Jiménez seemed likely to start in Triple-A to get back into the groove and grind of baseball again. Guillen had a great season with the Double-A Yard Goats last season with a 1.53 ERA in 37 relief appearances, striking out 91 in just under 77 innings. Rosscup, in his second stint with the Rockies, was signed to a minor league deal over the offseason and was expected to start off in Triple-A.
A separate tweet also showed four other players joining them in Triple-A:
The Rockies announced today that they have optioned right-handed pitchers Ryan Castellani, José Mujica and Jesus Tinoco, as well as outfielder Yonathan Daza, to Triple-A Albuquerque.— Rockies Club Information (@RockiesClubInfo) March 26, 2020
José Mujica, who the Rockies signed in November, had Tommy John surgery in 2018 and struggled in three innings in spring training, posting a 15.00 ERA, 2.667 WHIP, and three walks. Jesus Tinoco pitched 36 innings for the Rockies last year, going 0-3 with a 4.75 ERA and 1.611 WHIp with 28 strikeouts. He tossed four scoreless innings in spring training this year with six strikeouts. Ryan Castellani spent last season in Triple-A and recorded a 5.79 ERA and 2.143 WHIP in 4.2 innings in spring training this year.
Yonathan Daza was in contention for a backup roll in the outfield, but it’s already crowded with the platoon of Ian Desmond, Raimel Tapia, and Sam Hilliard in left field. He went back and forth between Triple-A and the Rockies last season, crushing it in Triple-A and then struggling in the big leagues.
The Denver Post is also running a MLB The Show 20 simulation based on the Rockies original schedule. (They are not posting the games online nor do they have insightful and advanced-metric filled play-by-play commentary from Purple Row’s Ben Kouchnerkavich. Just saying.)
In their Opening Day simulation, Sam Hilliard hit a two-run homer to tie the game at 2-2, but then Ian Desmond followed with a solo shot for the eventual game-winning run in a 3-2 win. In their game, Germán Márquez got the start and pitched six innings, giving up two runs on four hits. That seems great, but the hard part to believe is that Bryan Shaw pitched a scoreless inning, as did Carlos Estévez and Scott Oberg, which is much more believable, to close out the win.
We all know that guy who just lights up your team every time they play. It is maddening and you don’t like that guy. The Athletic selected three guys against each team: that guy, who has insane stats against your team that are way above his regular stats; that guy, bulk, who managed to just destroy your team over a long period of time; and that guy, super-utility, who wasn’t the greatest player but then transformed into the greatest player against your team.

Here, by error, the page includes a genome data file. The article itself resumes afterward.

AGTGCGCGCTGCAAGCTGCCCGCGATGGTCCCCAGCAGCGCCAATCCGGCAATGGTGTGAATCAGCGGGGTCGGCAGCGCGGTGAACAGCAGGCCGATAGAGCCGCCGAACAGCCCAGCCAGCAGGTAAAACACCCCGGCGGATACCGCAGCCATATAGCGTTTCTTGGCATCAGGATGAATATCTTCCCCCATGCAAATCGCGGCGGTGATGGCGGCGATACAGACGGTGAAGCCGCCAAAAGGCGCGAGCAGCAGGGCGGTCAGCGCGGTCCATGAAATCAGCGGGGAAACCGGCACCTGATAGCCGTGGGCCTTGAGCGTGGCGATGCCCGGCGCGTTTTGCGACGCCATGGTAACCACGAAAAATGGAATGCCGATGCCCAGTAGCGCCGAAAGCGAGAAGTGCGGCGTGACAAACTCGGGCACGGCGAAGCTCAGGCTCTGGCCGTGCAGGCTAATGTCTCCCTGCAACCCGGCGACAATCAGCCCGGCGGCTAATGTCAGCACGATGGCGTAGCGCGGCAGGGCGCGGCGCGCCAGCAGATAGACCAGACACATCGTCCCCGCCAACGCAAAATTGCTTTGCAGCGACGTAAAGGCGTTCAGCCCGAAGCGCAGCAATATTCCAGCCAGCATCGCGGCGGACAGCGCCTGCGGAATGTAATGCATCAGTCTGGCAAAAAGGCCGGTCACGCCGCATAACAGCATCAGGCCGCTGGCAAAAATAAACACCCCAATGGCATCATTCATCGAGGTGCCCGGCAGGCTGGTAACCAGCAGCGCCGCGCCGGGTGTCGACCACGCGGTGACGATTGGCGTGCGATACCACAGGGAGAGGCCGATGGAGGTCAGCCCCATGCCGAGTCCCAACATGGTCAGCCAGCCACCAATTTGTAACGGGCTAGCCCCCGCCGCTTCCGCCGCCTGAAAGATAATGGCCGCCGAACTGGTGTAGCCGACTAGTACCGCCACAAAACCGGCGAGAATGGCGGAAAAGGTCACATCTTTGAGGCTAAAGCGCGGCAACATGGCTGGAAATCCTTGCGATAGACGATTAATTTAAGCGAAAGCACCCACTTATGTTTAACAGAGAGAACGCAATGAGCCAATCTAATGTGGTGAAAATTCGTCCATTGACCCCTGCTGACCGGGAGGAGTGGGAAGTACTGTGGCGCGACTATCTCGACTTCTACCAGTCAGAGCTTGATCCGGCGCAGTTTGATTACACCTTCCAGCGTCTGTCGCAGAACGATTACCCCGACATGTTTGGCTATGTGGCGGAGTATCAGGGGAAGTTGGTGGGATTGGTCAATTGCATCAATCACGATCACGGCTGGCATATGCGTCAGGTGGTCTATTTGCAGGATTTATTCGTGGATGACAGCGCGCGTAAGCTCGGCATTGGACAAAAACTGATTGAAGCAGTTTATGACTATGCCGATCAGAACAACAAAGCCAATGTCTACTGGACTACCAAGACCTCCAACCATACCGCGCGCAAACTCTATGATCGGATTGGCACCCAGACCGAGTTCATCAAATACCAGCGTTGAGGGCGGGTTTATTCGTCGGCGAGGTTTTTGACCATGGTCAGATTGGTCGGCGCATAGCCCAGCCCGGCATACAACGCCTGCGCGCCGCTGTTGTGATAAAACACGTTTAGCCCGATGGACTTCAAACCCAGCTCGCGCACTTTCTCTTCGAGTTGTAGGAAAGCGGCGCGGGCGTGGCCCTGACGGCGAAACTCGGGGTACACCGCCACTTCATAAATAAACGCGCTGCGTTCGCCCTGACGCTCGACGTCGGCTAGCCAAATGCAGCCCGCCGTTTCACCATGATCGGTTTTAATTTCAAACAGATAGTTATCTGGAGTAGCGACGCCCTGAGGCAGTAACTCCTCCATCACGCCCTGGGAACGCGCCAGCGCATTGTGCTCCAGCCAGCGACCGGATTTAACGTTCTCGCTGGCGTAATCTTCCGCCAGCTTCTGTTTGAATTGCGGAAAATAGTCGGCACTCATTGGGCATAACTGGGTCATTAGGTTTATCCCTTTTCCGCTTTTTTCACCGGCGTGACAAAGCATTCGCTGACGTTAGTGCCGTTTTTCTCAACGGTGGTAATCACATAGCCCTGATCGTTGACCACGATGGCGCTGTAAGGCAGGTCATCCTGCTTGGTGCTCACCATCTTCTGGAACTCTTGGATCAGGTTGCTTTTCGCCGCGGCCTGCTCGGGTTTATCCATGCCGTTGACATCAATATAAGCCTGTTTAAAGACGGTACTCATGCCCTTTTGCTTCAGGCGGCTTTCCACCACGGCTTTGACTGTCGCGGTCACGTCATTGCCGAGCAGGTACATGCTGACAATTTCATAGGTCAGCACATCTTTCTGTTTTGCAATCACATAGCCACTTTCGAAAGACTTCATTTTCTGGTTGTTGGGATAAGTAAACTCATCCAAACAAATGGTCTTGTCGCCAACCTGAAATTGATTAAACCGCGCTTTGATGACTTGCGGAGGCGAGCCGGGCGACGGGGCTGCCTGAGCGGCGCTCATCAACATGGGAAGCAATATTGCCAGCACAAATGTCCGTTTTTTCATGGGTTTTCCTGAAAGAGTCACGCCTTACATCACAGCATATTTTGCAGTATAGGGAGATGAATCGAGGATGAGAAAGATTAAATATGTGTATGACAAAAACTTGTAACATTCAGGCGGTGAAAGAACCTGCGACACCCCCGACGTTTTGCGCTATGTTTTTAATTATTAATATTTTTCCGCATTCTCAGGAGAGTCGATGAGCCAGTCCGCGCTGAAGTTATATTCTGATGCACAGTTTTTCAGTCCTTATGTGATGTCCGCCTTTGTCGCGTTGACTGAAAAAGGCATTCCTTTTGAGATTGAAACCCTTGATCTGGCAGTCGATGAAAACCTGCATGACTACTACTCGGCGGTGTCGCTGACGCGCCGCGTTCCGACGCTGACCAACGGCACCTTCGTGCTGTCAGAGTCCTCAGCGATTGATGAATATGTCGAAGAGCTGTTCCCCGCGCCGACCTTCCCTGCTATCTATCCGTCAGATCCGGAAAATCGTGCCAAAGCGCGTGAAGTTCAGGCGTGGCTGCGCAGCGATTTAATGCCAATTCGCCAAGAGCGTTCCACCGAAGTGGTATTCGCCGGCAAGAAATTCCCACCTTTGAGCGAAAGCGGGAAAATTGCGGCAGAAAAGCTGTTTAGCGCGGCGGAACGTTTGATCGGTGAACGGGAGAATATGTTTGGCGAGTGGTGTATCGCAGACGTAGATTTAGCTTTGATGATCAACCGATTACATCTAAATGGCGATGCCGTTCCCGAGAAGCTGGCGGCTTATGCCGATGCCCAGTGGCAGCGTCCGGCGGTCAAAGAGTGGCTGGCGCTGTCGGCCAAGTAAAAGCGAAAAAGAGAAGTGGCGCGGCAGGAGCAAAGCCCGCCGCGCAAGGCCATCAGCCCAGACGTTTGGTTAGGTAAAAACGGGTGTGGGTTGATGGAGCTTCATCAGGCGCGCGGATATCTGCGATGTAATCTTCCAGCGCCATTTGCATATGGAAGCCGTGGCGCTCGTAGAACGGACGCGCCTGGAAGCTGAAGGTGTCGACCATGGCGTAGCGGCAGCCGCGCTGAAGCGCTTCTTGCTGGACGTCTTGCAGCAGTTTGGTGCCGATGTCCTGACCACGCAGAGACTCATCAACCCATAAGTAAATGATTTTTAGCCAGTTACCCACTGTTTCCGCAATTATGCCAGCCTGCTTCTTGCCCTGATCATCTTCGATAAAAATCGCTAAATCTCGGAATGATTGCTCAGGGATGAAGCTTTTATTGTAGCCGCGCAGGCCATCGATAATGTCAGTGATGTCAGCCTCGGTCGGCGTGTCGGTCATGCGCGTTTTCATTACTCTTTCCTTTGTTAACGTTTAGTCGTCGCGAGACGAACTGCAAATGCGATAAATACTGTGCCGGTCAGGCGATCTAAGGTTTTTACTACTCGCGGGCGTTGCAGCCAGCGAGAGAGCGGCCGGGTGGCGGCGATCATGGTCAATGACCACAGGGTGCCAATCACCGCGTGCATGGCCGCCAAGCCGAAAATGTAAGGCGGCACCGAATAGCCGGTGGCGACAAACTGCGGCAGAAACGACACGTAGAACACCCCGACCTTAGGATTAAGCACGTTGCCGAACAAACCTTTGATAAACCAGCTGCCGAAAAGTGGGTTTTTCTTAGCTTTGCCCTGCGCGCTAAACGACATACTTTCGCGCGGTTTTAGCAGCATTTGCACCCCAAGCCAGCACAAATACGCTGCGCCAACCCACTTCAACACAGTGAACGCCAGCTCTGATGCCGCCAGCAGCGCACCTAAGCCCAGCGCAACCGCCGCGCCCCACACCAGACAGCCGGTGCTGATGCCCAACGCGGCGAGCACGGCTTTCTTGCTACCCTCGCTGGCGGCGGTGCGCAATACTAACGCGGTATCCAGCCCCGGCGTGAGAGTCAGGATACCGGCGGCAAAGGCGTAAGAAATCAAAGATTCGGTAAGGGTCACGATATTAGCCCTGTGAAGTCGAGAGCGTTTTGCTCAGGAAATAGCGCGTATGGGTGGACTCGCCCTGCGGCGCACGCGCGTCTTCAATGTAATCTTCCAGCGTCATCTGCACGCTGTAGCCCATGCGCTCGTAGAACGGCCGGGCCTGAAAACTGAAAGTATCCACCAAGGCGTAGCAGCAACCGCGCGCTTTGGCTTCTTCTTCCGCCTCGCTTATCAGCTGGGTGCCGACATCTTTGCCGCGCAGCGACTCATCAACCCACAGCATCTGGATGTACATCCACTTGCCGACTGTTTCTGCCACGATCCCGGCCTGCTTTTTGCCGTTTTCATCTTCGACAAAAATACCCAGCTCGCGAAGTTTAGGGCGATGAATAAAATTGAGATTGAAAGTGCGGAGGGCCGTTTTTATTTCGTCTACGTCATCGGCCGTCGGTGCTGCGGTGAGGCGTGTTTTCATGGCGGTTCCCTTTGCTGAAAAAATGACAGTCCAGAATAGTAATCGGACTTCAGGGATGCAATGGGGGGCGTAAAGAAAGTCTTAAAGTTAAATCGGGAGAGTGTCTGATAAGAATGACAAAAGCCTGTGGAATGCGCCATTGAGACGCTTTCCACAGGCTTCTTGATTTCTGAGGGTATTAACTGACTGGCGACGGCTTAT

The Athletic picked Marlin Jeff Conine as that guy. He regularly hit doubles and was decent, but then transformed his slugging percentage from .443 against everyone else to .684 against the Rockies and smashed 16 homers in 253 plate appearances. He did a lot of his best work against the Rockies in 1994.
Craig Biggio earned the that guy, bulk against the Rockies. He hit .352/.448/.577 with 20 homers and 23 stolen bases in 586 plate appearances against Colorado. He had two walk-off hits, broke Don Baylor’s career mark of being hit by a pitch 268 times, and recorded his 3,000th hit all against the Rockies.
Current Rockie Chris Owings got the nod for That guy, super-utility as his slugging percentage was .180 higher (.362 vs. .542) and factored into many big Arizona wins over Colorado. That offseason acquisition makes more sense in that light.
There are also numerous Rockies who got praise for being that guy against other teams.
Two Rockies earned recognition for their destruction against the Reds: Corey Dickerson, who hit .354/.394/.734 in 170 plate appearances to be that guy, and Dante Bichette, who hit 20 homers, stole 11 bases, and hit .379/.413/.709 in 286 plate appearances to be that guy, bulk. Troy Tulowitzki is that guy against the Brewers, hitting .406/.467/.722 overall against Milwaukee and even .357/.420/.633 in Milwaukee. Ellis Burks is that guy against the Cardinals. The Blake Street Bomber had 18 bombs and hit .378/.469./.794 in 245 plate appearances against St. Louis.
Neifi Pérez’s performances were noted as that guy, super-utility as Rockie vs. the Cubs, but then he became a Cub and got an honorable mention for hurting the Rockies when he was on other teams.
As a side note, AT&T Rocky Mountain commentator Jeff Huson also got a mention for his ability to blast the Brewers, with a .830 OPS compared to .599 against other opponents.
On March 12, the MLB abruptly ended spring training and made the call to postpone the start of the 2020 season. Before that, in early March, Mile High Sports magazine sent its annual Rockies baseball preview issue to the presses. And it printed. And now it’s coming out.
It takes a lot of work and time to get these editions done and when Mile High Sports completed the issue, which has features on Trevor Story, Ryan McMahon, Tony Wolters, and Colorado’s late great Roy Halladay, was put together and designed when spring training was in full swing and we fully expected to have a regular baseball season. This article explaining the weird situation of having a preview for a non-season is very thoughtful and still asks readers to check it out and support advertisers who have promotions in the magazine that are no longer possible.